Microsoft rebuttal witness Gordon Eubanks had a tough time testifying on the software giant's behalf at the US government's anti-trust trial.
The former chief executive of Symantec told the court that Windows' dominance in the PC market encouraged growth in the software industry. He argued that what he described as Microsoft's natural monopoly benefited customers and developers because it created a standard which aided software development.
However, Eubanks admitted that Symantec had avoided producing products that competed directly with Microsoft and said the company depended heavily on sales to the software giant.
Chief US government attorney David Boies then questioned Eubanks' impartiality by drawing attention to a number of incidents where he claimed the former Symantec head was a close ally of Microsoft and had used symantec's relationship with the software giant to its advantage in competition with other vendors.
He pointed out that Eubanks had been personally asked by Microsoft chairman Bill Gates to testify in favour of Microsoft.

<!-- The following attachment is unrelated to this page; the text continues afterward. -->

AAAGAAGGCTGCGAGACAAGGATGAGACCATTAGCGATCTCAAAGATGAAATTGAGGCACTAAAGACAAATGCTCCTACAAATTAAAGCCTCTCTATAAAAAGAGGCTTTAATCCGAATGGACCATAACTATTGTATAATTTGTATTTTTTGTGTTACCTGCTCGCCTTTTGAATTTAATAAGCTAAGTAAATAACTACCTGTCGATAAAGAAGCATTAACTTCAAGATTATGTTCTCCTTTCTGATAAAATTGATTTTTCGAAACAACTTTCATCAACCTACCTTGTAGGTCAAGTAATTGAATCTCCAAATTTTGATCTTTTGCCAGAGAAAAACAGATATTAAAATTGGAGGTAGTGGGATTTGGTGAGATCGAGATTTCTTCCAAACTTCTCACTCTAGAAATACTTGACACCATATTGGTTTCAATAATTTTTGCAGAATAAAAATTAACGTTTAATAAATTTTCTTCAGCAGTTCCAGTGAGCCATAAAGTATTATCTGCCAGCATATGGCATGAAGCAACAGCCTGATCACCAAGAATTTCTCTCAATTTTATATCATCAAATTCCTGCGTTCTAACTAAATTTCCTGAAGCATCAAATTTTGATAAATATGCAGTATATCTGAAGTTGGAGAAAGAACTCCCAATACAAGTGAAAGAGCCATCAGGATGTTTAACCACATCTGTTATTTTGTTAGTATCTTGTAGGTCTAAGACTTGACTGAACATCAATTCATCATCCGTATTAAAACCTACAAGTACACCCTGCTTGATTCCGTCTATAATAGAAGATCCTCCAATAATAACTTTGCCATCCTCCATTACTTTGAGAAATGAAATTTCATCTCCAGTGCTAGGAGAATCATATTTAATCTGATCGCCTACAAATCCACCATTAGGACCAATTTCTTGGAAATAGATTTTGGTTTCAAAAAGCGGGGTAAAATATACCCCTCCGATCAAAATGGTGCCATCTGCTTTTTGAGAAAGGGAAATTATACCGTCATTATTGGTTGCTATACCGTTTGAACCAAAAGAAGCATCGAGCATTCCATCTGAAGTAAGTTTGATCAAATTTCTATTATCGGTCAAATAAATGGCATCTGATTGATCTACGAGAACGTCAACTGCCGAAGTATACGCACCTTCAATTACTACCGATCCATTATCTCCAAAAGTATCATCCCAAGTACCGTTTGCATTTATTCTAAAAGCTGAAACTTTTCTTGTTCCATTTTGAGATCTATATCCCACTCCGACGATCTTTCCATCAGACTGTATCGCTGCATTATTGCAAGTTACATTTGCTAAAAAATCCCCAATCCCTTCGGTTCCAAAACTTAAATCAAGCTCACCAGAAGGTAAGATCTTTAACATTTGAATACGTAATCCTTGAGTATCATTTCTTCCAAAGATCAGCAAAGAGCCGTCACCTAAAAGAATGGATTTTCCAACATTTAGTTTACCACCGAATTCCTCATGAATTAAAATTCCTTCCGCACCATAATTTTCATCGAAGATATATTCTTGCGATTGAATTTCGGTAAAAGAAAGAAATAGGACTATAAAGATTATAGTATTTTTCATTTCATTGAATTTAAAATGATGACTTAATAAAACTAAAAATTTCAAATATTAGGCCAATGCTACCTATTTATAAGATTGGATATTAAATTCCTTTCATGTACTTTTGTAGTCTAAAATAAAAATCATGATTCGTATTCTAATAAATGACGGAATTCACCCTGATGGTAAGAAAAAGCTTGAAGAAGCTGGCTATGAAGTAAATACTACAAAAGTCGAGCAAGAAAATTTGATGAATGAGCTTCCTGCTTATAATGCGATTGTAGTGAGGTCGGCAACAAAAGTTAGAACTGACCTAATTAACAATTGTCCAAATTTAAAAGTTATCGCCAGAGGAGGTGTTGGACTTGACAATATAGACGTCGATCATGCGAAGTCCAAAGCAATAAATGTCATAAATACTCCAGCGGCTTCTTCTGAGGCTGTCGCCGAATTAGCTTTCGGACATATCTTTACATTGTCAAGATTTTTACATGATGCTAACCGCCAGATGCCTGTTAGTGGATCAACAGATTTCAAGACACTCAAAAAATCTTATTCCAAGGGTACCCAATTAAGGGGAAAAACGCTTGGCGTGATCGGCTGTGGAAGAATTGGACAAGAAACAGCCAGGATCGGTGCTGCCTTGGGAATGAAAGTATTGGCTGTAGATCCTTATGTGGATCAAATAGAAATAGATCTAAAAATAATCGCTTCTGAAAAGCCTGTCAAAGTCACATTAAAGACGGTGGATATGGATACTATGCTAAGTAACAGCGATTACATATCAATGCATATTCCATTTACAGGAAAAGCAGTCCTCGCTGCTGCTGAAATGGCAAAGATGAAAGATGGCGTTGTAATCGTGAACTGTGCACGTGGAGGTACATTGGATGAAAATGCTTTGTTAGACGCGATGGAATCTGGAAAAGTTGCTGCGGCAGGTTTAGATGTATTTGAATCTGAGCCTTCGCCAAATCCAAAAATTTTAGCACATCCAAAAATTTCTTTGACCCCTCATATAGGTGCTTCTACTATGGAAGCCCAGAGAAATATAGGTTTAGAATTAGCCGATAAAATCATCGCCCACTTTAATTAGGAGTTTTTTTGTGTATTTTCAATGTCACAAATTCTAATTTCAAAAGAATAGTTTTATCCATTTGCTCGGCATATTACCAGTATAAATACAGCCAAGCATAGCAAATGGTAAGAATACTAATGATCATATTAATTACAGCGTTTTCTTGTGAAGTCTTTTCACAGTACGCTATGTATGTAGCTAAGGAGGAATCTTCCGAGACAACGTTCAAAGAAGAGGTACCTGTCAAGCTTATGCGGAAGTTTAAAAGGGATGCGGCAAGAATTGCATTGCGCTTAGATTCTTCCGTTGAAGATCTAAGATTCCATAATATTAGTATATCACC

Meanwhile, Microsoft will call Richard Schmalensee, dean of the Massachusetts Institute of Technology's school of management, to the stand this week as its third rebuttal witness.
Schmalensee, who has already testified that Microsoft does not operate a monopoly, is expected to comment on internal memos written by executives in the AOL/Netscape merger, which Microsoft will claim is proof that competition is alive and well in the operating system and the internet browser market.
The trial will then head for a break until August at the earliest, with a decision from Judge Jackson not expected before September.
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